Friday, June 15, 2007

Torah True Jews

My good friend Rabbi Shael Siegel has written an excellent essay on the subject of Torah True Judaism. While I do not agree with it in its entirety, I do agree that the term Torah True Judaism is elitistist and exclusionary.

I’ve always had a problem with that term. This term is the one often used by ultra-Orthodox Jews in describing themselves. And its frame of reference is almost always used in a Mussar context. It is a Hashkafic statement. They use it to communicate something special about themselves, that makes them separate and apart form the rest of Orthodox Jewry. Separatism requires a uniformity of difference so as to be able to distinguish themselves both visually and behaviorally from the rest of Klal Yisroel.

Being a Torah Jew just doesn’t seem to be enough, I guess. One has to have that extra word ‘true’ attached to it. It is as if to say the only Torah way is our Torah way. Only that is Torah true. But that is very strange indeed for a movement that claims it is pure Torah… and objects to all the “ands” in other Hashkafos: Torah and Mada, Torah and Derech Eretz, Torah and Chasidus. The fact is they now have a type of “and” too. One must now add the word true in order to be identified as a legitimate adherent of the Torah. But is the Torah any truer by adding that word? Is being a Torah Jew less Jewish than a Torah ‘true’ Jew?

The fact is that the term “Torah true” has no has any internal meaning. Saying Torah true adds nothing to Torah. Torah is by definition truth itself. So what is the point? Why identify by that term? What does it really mean?

I think the answer is clear. Its meaning is nothing more than a code word for a specific Hashkafa, one that makes the adherents of their very specific Hashkafa distinct from other Torah Jews. By calling oneself Torah true, one immediately identifies themselves as a member of their elite group… which is to them truer to Torah than anyone or anything else.

And with insularity as one of its primary features, it extricates them from the rest of the Torah world. It is as if they are telling us: Only our ways are the true Torah ways and every other observant Hashkafa is not quite as true as ours. Other Orthodox Hashkafos are “Krum” …not straight… but follow a somewhat deviant path to one degree or another. As Shael puts it: there is no Elu VElu… No Shivim Panim.

Being Torah true has an attitude that goes along with it. It is “The my way or the highway” attitude: “If you are not a member of our group… you may be a fine Jew… but you are not Torah true, and ‘Nisht Fun Unzera’ …not one of us! And we therefore separate ourselves from you so as to keep our ways pristine and pure. You… the rest of observant Jewry… mix your Judaism with ideas foreign to Torah.”

It galls me when I think about it. By this definition, I, who am observant of the Mitzvos of the Torah… am not a Torah true Jew. Nor is anyone on the RCA or in Yeshiva University. Or anyone who does not completely tow the ultra-Orthodox party line.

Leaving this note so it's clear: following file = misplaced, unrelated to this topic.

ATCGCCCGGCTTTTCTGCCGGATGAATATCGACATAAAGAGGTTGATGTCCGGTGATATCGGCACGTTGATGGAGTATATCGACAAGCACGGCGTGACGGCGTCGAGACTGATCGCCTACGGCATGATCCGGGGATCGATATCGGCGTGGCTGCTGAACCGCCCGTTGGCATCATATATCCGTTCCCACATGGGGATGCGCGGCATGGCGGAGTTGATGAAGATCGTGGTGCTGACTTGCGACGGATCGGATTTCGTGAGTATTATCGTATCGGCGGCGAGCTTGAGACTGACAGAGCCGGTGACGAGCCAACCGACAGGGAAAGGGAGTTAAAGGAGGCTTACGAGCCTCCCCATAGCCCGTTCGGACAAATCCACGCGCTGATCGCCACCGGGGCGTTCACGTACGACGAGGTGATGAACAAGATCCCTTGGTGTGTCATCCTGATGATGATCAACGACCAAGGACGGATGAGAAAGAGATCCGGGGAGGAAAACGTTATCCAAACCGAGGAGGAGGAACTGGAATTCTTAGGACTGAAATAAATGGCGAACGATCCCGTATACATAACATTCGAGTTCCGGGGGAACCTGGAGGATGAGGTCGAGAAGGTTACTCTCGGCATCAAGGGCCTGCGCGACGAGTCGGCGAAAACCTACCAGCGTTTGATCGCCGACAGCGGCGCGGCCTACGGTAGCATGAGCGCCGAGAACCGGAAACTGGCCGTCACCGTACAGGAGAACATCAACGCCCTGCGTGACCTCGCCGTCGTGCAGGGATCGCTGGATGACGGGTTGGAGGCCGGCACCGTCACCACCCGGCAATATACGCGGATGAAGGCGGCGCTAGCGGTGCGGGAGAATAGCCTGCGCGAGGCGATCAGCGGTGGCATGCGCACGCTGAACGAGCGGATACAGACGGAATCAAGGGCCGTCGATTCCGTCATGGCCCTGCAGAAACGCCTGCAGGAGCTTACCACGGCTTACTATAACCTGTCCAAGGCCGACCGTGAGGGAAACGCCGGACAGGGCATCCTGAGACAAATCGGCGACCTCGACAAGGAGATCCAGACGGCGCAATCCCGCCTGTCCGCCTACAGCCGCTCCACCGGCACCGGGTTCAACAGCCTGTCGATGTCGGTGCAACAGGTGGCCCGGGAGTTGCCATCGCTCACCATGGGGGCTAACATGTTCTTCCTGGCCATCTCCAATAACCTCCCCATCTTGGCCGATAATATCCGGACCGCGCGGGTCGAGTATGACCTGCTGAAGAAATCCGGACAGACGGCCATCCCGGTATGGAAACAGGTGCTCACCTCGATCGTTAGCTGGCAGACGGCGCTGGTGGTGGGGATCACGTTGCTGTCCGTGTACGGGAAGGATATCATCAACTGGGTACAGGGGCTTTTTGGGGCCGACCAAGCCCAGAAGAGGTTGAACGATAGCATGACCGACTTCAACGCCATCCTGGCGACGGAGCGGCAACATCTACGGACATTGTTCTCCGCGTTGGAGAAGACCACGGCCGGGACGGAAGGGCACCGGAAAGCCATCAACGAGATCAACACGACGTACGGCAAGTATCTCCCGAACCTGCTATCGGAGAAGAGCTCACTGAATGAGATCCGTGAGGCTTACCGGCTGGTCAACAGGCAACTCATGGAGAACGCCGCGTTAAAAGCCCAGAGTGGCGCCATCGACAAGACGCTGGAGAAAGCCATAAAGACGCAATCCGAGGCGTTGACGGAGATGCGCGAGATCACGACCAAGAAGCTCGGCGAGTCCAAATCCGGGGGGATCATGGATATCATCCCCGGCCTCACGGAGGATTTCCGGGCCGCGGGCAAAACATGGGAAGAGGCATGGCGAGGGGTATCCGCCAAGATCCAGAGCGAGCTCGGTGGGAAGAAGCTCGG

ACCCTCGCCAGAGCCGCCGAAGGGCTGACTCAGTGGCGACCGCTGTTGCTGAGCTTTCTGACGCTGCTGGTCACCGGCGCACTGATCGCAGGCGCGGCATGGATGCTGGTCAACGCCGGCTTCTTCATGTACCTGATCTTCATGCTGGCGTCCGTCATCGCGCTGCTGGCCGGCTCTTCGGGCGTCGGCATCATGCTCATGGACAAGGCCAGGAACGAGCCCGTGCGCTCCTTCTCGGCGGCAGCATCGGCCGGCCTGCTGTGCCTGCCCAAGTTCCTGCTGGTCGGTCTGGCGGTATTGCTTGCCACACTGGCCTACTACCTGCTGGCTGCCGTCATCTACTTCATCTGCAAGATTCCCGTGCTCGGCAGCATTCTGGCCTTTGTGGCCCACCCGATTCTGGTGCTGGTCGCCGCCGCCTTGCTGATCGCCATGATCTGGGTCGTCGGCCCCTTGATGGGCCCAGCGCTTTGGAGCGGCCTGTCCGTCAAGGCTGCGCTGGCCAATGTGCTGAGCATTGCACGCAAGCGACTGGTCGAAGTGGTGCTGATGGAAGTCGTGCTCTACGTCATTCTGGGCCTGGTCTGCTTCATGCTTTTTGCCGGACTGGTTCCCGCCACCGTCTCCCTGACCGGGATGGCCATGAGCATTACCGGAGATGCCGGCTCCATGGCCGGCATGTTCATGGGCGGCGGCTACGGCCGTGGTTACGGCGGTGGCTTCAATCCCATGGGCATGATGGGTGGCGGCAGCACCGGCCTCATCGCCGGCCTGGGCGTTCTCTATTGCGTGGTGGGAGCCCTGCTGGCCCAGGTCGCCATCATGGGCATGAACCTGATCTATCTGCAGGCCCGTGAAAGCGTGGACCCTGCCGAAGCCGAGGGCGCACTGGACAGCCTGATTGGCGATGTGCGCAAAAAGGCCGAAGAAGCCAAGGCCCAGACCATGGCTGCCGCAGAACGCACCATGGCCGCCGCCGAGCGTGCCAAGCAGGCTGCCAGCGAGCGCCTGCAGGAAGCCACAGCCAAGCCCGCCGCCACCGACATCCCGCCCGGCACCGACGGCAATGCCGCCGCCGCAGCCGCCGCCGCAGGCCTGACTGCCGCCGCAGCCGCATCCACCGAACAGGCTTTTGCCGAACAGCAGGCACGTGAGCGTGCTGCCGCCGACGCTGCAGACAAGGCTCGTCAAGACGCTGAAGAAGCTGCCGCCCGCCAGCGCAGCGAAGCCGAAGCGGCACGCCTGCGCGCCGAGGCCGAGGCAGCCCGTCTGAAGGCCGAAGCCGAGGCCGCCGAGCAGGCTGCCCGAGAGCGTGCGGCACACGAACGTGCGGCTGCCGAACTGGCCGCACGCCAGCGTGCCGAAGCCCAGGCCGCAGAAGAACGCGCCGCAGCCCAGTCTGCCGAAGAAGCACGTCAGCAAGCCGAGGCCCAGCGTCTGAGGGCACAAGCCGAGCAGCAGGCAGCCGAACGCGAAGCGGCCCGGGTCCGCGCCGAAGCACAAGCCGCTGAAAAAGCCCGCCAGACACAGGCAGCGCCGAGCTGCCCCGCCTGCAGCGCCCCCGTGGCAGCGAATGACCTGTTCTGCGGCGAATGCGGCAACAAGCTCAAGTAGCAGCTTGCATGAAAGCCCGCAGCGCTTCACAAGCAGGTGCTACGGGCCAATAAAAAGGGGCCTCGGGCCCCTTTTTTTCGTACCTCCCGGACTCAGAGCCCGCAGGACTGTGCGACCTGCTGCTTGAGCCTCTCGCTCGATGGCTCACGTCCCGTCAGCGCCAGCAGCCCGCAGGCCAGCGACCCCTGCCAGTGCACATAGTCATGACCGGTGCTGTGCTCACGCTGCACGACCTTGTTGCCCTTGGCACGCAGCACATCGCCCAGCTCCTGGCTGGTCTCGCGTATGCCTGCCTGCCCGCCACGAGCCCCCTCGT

That’s too bad, really. Because cutting oneself off so completely from the rest of the Orthodox Jewry, let alone non-Orthodox Jewry is anathematic to Torah itself. By Torah mandate every Jew is responsible for the spiritual welfare of every other. And the insularity that is a virtual trademark of ultra-Orthodoxy makes this almost impossible to accomplish to any segment of Jewry other than their own.

Another important mandate of Torah Judaism they miss out on is that of being a light unto the nations. If they are so insulated from the rest of the world, how much of a light can they be? Shielding themselves from the outside world also shields their light from shining out. They will of course deny that. They will say that their pure and pristine ways will be noted somehow by the world at large and that will enlighten the world. But they are mistaken. Insularity is a two way street. By insulating themselves from the rest of the world they their light has a hard time shining through.

But that said I would not go so far as my friend Shael does. He wants to define Torah Judaism as an attitude. But that is an inaccurate definition of Torah Judaism in my view. Living according to some of the ideals in the Torah does not make a non-observant Jew a Torah Jew any more than it does when a Christian lives by those ideals. The Torah is not only about the ethical values of the Torah. To call oneself a Torah Jew one must do more than adhere to some of the values espoused by the Torah. One must not only pay attention to the Mitzvos Bein Adam L’Chavero... man and his fellow man. One must pay just as much attention to the Mitzvos Bein Adam L’Makom, those ritual laws designed specifically to serve God.

Reform Jews focus is on the ethics of Judaism, that is, those laws pertaining to ethical human interaction. But they leave as optional those laws pertaining to direct service to God. They therefore are not committed to observing all the Mitzvos of the Torah. Halacha, which is the expression of Torah observance… the ‘how to’ …is not binding according to the tenets of Reform Judaism.

And even though Conservative Jews have always claimed to follow Halacha, that… is no longer so clear. There are theologians amongst them who now dispute that. And certainly Reconstructionists whose views about God are heretical cannot be considered Torah Jews. It is not as my friend Shael says, about how serious one is about Torah. One must also be serious about following all of its commandments.

Just to be clear, I do not God forbid write any Jews out of Judaism. Every Jewish soul is just as authentic as mine or even as the biggest Gadol. No matter how much or how little of the Torah he or she observes. But to call them Torah Jews would not be a correct description of their status. In my view, for that, one has to be committed to full observance.